Rich Skrenta assumes Google. He says that “everyone starts at Google,” therefore no one will start at your site. No one will type Wikipedia, Mahalo or Amazon. I grant that no one will type a complex URL filled with query strings and other detritus intended for reading by machines. But people will type simple names they can remember.
It’s the simple Investment / Value equation. Does Mahalo, or any site, provide more value than the cost of remembering its name and learning how to type it (or bookmarking it)? Today Mahalo probably doesn’t (Unless you want to learn how to speak French). Dave Sifry notes that people come to Technorati organically. That means they type the URL or use a browser bookmark. That’s because Technorati has dominance in its domain. If you want to know what the Blogs are saying on a topic, Technorati has the best results.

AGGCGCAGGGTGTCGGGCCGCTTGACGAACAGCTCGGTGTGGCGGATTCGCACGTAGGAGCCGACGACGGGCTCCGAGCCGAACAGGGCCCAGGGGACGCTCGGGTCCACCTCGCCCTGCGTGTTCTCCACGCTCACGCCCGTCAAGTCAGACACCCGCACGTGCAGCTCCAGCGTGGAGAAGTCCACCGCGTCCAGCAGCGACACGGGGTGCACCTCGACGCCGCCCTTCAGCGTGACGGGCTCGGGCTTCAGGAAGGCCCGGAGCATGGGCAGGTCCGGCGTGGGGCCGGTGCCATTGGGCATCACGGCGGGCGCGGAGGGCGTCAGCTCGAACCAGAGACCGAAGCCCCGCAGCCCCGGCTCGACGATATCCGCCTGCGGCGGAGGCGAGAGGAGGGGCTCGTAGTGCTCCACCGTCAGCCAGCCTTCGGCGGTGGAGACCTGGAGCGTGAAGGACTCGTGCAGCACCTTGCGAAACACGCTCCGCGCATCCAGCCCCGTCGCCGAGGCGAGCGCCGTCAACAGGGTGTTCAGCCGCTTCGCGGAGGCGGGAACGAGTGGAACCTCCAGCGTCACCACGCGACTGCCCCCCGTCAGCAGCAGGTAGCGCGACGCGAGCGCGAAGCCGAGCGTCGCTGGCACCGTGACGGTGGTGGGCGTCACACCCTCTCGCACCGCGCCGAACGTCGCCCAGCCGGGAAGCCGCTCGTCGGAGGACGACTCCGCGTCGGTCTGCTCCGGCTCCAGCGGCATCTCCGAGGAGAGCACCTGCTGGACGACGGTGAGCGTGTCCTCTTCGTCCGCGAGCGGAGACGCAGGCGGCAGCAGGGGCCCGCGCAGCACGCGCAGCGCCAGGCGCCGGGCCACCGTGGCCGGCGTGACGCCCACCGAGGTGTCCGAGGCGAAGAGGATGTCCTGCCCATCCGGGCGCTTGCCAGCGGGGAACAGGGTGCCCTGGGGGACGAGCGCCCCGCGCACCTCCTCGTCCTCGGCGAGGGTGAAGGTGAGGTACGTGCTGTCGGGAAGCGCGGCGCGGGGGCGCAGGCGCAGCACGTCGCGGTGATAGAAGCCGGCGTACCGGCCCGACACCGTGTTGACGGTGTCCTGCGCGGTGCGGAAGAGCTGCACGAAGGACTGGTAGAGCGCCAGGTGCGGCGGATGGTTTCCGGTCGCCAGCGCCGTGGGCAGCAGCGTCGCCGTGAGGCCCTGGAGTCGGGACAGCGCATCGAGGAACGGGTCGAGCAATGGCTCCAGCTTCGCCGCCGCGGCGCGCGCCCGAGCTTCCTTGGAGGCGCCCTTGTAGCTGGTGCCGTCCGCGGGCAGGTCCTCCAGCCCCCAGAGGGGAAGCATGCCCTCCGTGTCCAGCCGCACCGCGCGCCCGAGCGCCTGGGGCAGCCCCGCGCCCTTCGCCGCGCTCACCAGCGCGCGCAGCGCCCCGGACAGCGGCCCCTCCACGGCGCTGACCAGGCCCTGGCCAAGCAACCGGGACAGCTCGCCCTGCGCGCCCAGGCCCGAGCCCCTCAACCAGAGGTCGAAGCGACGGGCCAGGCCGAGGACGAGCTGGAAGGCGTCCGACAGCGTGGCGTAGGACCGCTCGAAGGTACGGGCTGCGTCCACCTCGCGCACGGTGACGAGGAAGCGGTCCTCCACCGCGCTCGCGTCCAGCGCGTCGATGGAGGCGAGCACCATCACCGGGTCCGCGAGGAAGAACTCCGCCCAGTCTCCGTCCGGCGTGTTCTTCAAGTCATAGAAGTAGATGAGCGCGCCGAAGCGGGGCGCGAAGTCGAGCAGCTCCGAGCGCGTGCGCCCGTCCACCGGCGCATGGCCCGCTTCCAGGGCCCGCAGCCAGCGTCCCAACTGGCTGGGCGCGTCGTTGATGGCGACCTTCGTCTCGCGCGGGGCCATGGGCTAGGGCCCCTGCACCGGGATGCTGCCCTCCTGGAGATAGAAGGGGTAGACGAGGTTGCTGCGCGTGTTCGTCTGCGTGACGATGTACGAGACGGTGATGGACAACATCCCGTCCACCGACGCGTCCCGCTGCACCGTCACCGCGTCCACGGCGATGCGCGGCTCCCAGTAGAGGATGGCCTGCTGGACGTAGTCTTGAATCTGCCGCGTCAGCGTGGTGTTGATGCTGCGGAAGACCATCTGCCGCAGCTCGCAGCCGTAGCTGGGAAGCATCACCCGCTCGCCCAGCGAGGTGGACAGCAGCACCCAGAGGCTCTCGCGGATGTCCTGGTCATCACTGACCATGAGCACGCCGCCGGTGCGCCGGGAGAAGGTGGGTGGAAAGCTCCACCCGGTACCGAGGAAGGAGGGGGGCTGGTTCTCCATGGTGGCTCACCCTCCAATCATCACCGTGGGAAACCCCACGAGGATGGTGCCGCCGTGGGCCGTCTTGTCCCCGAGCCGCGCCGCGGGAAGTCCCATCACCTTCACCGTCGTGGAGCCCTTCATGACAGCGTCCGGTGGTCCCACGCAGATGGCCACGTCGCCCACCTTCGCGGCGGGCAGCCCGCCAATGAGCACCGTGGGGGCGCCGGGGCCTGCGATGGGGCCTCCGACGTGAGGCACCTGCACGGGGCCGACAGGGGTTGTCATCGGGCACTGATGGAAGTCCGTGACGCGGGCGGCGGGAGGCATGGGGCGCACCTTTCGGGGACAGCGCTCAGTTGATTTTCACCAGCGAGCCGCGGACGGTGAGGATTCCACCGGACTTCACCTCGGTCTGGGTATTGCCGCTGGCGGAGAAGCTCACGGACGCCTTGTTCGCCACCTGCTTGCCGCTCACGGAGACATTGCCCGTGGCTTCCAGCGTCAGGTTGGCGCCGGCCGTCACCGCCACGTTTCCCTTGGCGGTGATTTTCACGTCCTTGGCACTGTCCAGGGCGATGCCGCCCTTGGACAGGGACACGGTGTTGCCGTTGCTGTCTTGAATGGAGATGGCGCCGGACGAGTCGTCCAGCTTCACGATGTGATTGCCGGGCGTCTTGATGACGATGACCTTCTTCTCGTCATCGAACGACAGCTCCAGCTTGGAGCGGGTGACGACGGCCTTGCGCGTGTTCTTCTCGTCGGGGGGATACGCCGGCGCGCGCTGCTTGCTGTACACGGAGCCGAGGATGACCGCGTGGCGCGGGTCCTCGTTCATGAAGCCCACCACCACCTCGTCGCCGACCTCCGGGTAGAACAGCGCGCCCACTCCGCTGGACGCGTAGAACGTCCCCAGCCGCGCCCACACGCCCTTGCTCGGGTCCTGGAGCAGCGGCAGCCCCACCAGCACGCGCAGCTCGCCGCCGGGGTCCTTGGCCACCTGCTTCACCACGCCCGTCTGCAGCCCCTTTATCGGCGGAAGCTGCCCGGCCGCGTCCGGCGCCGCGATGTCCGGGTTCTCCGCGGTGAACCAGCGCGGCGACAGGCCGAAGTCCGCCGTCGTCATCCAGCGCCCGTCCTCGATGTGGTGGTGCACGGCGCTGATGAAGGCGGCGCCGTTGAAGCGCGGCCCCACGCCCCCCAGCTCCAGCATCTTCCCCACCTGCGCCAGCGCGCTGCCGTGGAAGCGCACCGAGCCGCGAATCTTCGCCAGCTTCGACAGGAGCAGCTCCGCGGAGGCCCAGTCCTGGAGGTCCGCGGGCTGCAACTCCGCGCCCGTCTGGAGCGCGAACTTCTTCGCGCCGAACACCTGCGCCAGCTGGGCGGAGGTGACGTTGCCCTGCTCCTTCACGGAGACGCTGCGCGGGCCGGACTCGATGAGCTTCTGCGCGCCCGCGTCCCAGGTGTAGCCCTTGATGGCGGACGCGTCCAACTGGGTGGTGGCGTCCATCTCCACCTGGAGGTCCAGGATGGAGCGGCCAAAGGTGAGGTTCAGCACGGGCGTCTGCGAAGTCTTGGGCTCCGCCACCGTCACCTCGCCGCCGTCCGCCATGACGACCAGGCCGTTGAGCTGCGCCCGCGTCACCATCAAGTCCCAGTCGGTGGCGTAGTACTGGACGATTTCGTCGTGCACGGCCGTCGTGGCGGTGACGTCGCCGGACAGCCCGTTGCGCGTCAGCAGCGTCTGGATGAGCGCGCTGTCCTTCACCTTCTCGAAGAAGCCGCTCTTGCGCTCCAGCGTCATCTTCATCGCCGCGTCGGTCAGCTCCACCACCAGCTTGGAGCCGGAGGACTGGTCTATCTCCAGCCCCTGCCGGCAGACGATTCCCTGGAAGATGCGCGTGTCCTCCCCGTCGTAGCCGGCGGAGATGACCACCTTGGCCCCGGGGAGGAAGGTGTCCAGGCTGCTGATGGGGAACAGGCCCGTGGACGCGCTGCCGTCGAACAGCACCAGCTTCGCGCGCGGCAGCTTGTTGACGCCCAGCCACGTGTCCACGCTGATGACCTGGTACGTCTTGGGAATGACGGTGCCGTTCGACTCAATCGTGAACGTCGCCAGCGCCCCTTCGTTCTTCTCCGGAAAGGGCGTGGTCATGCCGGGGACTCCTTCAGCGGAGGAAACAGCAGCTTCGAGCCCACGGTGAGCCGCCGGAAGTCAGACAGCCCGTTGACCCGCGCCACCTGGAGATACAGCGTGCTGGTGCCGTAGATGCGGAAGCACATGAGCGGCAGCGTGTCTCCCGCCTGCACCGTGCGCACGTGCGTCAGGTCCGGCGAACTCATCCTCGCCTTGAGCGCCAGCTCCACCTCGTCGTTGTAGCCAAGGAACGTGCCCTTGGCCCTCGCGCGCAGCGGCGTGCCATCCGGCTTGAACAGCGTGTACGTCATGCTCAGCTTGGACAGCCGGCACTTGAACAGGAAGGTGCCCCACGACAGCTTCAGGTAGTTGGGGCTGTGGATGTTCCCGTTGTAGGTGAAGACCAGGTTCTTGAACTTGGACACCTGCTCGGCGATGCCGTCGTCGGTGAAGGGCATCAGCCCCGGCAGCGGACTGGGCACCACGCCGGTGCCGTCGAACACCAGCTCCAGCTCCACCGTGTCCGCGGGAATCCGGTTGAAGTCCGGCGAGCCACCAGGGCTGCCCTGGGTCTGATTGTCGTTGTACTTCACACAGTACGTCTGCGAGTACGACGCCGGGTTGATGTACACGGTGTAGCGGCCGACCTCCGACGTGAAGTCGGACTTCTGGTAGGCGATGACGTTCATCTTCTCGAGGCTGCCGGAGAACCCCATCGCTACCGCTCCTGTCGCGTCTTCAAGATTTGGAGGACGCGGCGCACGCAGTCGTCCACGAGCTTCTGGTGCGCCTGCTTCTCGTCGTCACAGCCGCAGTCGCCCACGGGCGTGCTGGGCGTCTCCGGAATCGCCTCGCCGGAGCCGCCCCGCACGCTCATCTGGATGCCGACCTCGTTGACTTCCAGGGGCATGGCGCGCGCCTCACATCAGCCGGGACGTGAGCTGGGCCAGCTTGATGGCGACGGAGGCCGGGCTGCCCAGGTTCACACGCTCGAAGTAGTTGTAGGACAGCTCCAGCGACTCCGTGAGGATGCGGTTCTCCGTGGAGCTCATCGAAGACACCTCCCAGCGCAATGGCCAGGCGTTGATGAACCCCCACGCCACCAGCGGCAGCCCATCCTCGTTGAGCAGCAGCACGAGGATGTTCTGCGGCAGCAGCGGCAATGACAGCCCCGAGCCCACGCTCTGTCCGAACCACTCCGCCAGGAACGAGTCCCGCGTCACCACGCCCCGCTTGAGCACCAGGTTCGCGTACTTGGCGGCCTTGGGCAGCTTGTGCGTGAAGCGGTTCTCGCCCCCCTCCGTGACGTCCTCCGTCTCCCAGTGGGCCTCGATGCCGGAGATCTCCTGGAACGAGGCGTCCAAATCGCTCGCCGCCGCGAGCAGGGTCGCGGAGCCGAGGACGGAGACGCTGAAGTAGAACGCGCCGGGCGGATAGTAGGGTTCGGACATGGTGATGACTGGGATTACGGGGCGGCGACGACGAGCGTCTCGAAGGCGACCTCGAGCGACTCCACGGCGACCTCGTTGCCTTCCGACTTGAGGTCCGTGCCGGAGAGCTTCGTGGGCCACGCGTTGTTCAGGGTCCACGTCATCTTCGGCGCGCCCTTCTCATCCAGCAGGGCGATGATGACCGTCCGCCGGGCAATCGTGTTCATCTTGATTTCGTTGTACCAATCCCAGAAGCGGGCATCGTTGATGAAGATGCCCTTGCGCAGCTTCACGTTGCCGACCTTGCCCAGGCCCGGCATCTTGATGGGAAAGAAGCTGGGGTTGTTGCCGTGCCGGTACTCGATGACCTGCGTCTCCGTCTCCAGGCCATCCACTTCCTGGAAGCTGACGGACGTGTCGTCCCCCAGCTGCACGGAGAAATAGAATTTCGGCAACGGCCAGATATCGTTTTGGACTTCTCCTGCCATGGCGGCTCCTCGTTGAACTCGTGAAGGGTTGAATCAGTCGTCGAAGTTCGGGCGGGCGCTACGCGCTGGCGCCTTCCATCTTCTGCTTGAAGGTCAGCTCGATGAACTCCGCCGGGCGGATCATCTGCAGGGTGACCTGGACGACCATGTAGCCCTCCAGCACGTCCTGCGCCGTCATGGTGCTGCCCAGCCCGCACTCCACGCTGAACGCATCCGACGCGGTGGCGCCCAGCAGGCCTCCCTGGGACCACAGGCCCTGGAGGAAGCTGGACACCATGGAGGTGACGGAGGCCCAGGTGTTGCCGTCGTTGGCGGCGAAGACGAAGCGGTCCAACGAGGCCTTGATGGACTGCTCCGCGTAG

Mahalo has the best results for the SERPs that it has. As I’ve mentioned before, Mahalo responds to people who have questions. Google solves the I can’t remember the URL problem. It’s a tool to helps you track down the half remembered, the lost friend, the incomplete query. Through berrypicking behavior Google can lead you to your destination. However Mahalo’s results pages are better organized and more useful to people with questions. Their issue is can the write, edit and maintain enough pages to make the service interesting in the long run. Calacanis thinks they can maintain 25,000 pages. The interesting thing about this is it’s a talent and people management problem, not writing a better algorithm problem. Wikipedia has a similar structure, but it requires the management of volunteers—a more difficult task. The technology community doesn’t believe in this approach, programs are written to solve this kind of problem. People don’t scale. Developers solve problems for zero, one and infinity. Mahalo posits that there’s a number less than infinity that’s useful to people with questions.